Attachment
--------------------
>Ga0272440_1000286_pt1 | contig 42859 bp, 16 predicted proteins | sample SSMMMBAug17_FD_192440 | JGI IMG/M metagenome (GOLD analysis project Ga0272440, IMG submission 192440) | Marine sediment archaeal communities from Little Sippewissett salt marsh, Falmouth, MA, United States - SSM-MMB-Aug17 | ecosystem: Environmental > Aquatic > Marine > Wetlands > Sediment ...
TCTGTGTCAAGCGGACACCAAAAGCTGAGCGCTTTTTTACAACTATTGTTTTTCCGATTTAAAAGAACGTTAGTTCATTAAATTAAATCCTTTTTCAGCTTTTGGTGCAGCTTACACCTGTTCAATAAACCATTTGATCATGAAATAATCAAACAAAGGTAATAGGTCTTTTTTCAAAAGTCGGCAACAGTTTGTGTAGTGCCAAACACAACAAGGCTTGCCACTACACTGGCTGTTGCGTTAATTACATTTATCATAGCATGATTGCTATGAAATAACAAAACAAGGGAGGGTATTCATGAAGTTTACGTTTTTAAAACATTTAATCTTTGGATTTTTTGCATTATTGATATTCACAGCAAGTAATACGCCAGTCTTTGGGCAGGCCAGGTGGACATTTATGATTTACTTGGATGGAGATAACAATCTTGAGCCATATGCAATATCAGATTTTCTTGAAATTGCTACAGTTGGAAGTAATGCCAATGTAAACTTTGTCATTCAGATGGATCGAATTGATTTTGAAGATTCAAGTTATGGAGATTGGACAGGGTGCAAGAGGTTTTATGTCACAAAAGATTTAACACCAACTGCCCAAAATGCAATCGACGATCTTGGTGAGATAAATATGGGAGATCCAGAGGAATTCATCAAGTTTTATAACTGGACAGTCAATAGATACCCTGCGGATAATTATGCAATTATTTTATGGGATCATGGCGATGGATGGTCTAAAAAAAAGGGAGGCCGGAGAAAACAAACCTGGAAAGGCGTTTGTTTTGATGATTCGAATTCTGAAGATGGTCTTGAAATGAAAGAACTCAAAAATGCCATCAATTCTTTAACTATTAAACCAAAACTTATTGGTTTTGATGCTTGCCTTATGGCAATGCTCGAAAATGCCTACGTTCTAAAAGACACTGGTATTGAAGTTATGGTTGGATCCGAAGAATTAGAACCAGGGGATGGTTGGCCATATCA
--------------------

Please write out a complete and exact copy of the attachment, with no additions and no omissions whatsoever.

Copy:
>Ga0272440_1000286_pt1 | contig 42859 bp, 16 predicted proteins | sample SSMMMBAug17_FD_192440 | JGI IMG/M metagenome (GOLD analysis project Ga0272440, IMG submission 192440) | Marine sediment archaeal communities from Little Sippewissett salt marsh, Falmouth, MA, United States - SSM-MMB-Aug17 | ecosystem: Environmental > Aquatic > Marine > Wetlands > Sediment ...
TCTGTGTCAAGCGGACACCAAAAGCTGAGCGCTTTTTTACAACTATTGTTTTTCCGATTTAAAAGAACGTTAGTTCATTAAATTAAATCCTTTTTCAGCTTTTGGTGCAGCTTACACCTGTTCAATAAACCATTTGATCATGAAATAATCAAACAAAGGTAATAGGTCTTTTTTCAAAAGTCGGCAACAGTTTGTGTAGTGCCAAACACAACAAGGCTTGCCACTACACTGGCTGTTGCGTTAATTACATTTATCATAGCATGATTGCTATGAAATAACAAAACAAGGGAGGGTATTCATGAAGTTTACGTTTTTAAAACATTTAATCTTTGGATTTTTTGCATTATTGATATTCACAGCAAGTAATACGCCAGTCTTTGGGCAGGCCAGGTGGACATTTATGATTTACTTGGATGGAGATAACAATCTTGAGCCATATGCAATATCAGATTTTCTTGAAATTGCTACAGTTGGAAGTAATGCCAATGTAAACTTTGTCATTCAGATGGATCGAATTGATTTTGAAGATTCAAGTTATGGAGATTGGACAGGGTGCAAGAGGTTTTATGTCACAAAAGATTTAACACCAACTGCCCAAAATGCAATCGACGATCTTGGTGAGATAAATATGGGAGATCCAGAGGAATTCATCAAGTTTTATAACTGGACAGTCAATAGATACCCTGCGGATAATTATGCAATTATTTTATGGGATCATGGCGATGGATGGTCTAAAAAAAAGGGAGGCCGGAGAAAACAAACCTGGAAAGGCGTTTGTTTTGATGATTCGAATTCTGAAGATGGTCTTGAAATGAAAGAACTCAAAAATGCCATCAATTCTTTAACTATTAAACCAAAACTTATTGGTTTTGATGCTTGCCTTATGGCAATGCTCGAAAATGCCTACGTTCTAAAAGACACTGGTATTGAAGTTATGGTTGGATCCGAAGAATTAGAACCAGGGGATGGTTGGCCATATCA